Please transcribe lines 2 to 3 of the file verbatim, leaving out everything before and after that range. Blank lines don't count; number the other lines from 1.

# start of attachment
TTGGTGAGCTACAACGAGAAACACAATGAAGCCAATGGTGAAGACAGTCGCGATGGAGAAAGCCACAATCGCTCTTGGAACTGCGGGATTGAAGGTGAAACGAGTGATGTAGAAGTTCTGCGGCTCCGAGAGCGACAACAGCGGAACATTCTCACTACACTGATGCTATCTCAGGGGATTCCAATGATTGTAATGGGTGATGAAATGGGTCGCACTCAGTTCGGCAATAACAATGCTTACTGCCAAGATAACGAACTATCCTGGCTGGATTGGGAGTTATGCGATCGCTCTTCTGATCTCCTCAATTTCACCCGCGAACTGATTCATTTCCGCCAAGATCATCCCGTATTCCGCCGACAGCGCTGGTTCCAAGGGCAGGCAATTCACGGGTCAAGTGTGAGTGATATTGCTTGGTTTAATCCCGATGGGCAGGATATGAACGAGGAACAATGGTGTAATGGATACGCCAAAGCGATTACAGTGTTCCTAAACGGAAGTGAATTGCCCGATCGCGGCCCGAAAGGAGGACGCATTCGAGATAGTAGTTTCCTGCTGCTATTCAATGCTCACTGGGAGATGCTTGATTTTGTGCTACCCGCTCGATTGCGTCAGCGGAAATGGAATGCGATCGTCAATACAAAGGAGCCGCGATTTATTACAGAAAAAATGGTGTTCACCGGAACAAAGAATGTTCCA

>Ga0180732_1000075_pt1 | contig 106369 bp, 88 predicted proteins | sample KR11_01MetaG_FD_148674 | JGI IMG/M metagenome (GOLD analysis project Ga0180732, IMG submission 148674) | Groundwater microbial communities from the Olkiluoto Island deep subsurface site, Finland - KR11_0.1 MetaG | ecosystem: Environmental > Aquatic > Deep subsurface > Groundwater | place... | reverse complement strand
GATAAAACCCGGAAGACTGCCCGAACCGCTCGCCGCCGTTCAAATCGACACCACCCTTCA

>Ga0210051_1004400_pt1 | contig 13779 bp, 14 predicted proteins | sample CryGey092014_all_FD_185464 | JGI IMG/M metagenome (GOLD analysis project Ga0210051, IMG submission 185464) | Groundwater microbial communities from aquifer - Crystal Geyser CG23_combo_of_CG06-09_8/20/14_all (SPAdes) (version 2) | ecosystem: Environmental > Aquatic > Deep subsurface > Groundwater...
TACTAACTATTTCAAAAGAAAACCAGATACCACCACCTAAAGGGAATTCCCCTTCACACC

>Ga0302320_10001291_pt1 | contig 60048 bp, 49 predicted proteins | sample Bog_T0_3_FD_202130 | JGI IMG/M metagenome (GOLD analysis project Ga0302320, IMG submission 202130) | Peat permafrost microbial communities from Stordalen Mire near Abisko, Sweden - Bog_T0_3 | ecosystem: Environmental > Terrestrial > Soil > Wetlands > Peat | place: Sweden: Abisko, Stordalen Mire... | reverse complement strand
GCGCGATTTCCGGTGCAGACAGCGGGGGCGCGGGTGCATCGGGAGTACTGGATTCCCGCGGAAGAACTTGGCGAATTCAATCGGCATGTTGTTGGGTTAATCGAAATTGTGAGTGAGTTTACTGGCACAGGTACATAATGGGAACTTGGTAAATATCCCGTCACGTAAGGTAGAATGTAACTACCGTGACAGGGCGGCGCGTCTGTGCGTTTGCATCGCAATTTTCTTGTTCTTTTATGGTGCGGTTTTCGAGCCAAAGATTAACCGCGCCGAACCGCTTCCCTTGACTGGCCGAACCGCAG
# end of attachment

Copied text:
>Ga0180732_1000075_pt1 | contig 106369 bp, 88 predicted proteins | sample KR11_01MetaG_FD_148674 | JGI IMG/M metagenome (GOLD analysis project Ga0180732, IMG submission 148674) | Groundwater microbial communities from the Olkiluoto Island deep subsurface site, Finland - KR11_0.1 MetaG | ecosystem: Environmental > Aquatic > Deep subsurface > Groundwater | place... | reverse complement strand
GATAAAACCCGGAAGACTGCCCGAACCGCTCGCCGCCGTTCAAATCGACACCACCCTTCA